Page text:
He's right of course, and you don't need a master's degree in public administration to know that public services cost money. And you don't need cheap childish gimmicks, either.
The troublesome part is that something so blindingly self-evident seemed to elude a majority of Toronto voters last fall. They were all too willing to buy into Rob Ford's bullshit about mountains of wasted cash and municipal inefficiencies and gravy trains, and worst of all, the idea that under David Miller, things were just so irredeemably awful that the only thing to do was to blow everything up.
No reflection. No maturity. No willingness to assume the responsibilities inherent in citizenship. Just keep repeating "two legs good, four legs bad" – er, sorry, "respect for taxpayers" and "greedy unions" and "wasteful spending," and don't bother to think things through or anything. No recognition that making policy on the basis of someone's vague notion of the public's "gut feeling" might not be such a great idea.
Well, we're seeing the results of that now. Mayor Stupid isn't talking about wasteful spending any more, he's talking about how we need revenue. And his budget chief, when he's not looking for his little plastic friend, is talking about holding on to the land-transfer tax for a while, because – wait for it – the city needs the revenue.
Wow. Who knew? Cities need money to operate. Suddenly the light bulb is going on. As Ed argues:
Just about the only unhelpful approach to the problem so far has been denial—pretending we could get more for less money. Which is the approach City Hall has taken over the last six months. Throughout history, “something for nothing” has always been a suckers’ pitch. Those foolish enough to buy that line have always found they risked losing a great deal. That’s where Toronto stands today. We ought to change strategy immediately, rather than doubling down on a delusion.
No great insight there, but is there any evidence that the voters of Ford Nation are rediscovering whatever maturity they might once have had? And maybe recognizing that there are consequences to this kind of stupidity, self-delusion and short-sightedness?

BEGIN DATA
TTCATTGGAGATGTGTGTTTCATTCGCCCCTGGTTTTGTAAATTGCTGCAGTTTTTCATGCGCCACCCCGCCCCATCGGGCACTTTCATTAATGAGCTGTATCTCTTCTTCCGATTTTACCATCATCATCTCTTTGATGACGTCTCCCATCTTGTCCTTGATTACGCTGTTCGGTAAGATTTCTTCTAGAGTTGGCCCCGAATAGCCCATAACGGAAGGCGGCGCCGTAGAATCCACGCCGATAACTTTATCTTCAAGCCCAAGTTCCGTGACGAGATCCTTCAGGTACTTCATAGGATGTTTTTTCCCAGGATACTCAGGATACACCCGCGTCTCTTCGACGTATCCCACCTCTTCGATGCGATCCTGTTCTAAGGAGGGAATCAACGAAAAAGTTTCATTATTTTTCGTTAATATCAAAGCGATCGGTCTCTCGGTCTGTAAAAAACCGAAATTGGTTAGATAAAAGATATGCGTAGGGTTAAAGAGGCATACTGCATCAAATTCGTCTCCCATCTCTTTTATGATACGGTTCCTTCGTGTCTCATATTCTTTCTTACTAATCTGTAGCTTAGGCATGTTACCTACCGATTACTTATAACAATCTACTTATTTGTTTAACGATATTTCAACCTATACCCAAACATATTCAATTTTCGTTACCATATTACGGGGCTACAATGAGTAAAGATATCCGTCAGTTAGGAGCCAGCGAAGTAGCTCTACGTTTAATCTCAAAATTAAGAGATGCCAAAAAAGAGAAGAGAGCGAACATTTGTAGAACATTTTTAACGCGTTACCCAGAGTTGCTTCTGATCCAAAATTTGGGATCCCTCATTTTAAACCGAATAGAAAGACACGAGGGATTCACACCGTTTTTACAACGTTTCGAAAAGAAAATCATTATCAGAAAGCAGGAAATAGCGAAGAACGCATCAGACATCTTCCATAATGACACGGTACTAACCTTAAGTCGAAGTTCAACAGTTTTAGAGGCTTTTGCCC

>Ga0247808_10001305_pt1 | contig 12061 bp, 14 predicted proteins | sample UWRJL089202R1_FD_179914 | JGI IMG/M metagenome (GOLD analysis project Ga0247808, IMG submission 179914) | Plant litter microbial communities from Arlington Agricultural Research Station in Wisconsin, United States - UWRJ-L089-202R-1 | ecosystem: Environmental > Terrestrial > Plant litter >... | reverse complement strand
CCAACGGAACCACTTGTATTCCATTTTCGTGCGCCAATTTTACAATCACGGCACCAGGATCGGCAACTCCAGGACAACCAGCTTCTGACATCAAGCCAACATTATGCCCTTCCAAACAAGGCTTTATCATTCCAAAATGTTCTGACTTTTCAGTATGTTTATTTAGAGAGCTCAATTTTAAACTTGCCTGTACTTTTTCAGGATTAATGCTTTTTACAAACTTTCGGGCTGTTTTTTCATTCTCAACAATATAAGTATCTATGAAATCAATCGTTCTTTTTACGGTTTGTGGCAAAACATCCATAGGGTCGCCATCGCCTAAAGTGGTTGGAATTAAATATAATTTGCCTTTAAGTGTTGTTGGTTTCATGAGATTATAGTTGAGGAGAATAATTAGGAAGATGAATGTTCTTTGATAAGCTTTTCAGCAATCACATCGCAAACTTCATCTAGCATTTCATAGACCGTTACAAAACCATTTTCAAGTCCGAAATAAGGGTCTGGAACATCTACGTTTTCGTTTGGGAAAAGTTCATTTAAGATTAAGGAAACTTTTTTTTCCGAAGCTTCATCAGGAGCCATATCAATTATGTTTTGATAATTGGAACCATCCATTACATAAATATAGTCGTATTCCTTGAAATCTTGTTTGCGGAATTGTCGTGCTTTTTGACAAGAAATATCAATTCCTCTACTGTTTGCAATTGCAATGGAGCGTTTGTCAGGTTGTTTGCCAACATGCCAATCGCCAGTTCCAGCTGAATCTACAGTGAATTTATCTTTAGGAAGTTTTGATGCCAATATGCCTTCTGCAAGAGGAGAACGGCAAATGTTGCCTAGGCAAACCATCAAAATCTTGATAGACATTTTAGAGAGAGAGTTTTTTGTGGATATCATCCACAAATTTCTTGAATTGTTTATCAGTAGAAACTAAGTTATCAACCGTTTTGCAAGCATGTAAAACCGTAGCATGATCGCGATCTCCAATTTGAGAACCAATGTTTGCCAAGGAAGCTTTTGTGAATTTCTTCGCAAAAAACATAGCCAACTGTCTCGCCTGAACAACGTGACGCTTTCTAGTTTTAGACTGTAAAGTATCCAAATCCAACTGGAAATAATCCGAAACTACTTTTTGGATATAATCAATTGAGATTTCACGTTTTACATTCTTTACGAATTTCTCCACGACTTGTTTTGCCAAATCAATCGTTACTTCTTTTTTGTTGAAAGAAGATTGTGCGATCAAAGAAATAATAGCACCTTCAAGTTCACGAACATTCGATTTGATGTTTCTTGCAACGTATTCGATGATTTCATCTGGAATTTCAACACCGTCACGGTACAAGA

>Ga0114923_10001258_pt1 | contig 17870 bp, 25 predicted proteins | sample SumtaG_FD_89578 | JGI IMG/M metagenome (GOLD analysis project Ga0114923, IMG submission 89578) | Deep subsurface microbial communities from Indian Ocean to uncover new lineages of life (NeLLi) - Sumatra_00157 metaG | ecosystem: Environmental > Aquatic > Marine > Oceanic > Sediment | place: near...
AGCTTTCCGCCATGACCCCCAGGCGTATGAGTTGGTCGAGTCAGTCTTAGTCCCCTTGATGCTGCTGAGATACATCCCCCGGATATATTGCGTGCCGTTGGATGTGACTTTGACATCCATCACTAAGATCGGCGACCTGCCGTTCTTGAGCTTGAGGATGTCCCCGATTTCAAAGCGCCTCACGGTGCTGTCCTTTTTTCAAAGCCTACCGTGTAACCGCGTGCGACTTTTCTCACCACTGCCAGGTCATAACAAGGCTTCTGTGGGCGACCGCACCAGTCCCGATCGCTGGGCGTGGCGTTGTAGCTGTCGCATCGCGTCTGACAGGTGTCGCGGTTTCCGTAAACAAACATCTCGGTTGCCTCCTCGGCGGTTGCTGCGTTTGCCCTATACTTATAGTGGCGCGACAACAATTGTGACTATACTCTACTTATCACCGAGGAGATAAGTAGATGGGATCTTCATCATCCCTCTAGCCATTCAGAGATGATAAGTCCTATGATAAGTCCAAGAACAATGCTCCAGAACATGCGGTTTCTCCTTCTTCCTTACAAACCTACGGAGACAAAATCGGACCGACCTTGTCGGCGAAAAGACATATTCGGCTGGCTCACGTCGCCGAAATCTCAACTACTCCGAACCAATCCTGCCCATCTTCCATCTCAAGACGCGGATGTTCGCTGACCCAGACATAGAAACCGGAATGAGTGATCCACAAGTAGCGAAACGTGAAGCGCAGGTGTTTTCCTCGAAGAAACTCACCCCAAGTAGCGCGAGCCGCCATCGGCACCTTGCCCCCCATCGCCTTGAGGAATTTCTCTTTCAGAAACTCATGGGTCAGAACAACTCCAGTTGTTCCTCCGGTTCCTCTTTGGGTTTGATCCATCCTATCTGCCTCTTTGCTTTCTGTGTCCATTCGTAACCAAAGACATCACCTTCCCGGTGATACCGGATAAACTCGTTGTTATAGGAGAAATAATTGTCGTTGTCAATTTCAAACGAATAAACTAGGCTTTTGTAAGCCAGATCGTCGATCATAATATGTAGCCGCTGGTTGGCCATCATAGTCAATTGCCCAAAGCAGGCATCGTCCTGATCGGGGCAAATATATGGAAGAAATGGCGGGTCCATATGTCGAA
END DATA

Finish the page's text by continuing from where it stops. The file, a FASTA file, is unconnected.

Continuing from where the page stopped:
Public services cost money. That's what you pay taxes for. Anyone who tells you you can have more for less is either an idiot or a liar. And buying into it makes you even dumber.
Are you getting it yet? Could we please, at long last, retire the whole notion of the Pissed-off Taxpayer, and stop pretending it's an idea worthy of respect or deference?
But back to that whole "deserve" thing: There are plenty of voters who did not buy into that bullshit. There are plenty of people who recognize that you can't get something for nothing, and that if you want decent public services, public infrastructure, a civil society and nice things, you have to pay your taxes and quit complaining. Do we really deserve to suffer while the city falls apart and our civic leaders aim lower and lower because other voters were stupid? Or couldn't even be bothered to show up?
And this is where I start having trouble with the internal contradictions, and with the implications for the whole notion of community, and standing by your neighbour, and with the idea that we're all in this together. Having argued that once you've had your say, you don't get to take your ball and go home just because you don't get the result you wanted, can I really turn around and imply that if you were smart enough not to vote for Rob Ford (or Stephen Harper, or Tim Hudak ... ), you're somehow exempt from having to deal with the damage he's going to cause? Wouldn't that make me a hypocrite?
(And while I'm opening myself up to accusations of hypocrisy, haven't I just spent several weeks arguing that we can't keep writing off Ford / Harper supporters as idiots? I really am cutting across the blue line with my head down, aren't I.)
There are some troubling implications if we pursue this all the way to its logical conclusion, and I'll allow that I haven't thought this all the way through just yet. Here's where I'm stuck: two fundamental principles, which ought not to be at odds, but I don't know how to reconcile them.
- When you're part of a democratic community, you're bound by the decisions that community makes, and you don't get to withdraw and slough off the obligations of community membership just because you don't like those decisions.
- The obligations of community membership include thoughtful reflection, civic engagement, and a dedication to the principles of stewardship. When you make stupid short-sighted decisions, either in your public life or in the voting booth, you're not just hurting yourself – you're harming the community and your fellow citizens.
I'm sure I'm leaving myself wide open here. Comments welcome.
- @thekeenanwire and the police / government / society we deserve
- Don't know who won the debates, but that's a short-term question
- What are we speaking of, when we speak of democratic infrastructure?
- Conservatism, stewardship, and Edmund Burke
- The Rob Ford slow-mo train wreck
- #VoteTO: The prospect of Mayor Rob Ford, and the long road back to sanity
- Let's just talk about "elitism" for a second
- Can we stop talking about taxpayers?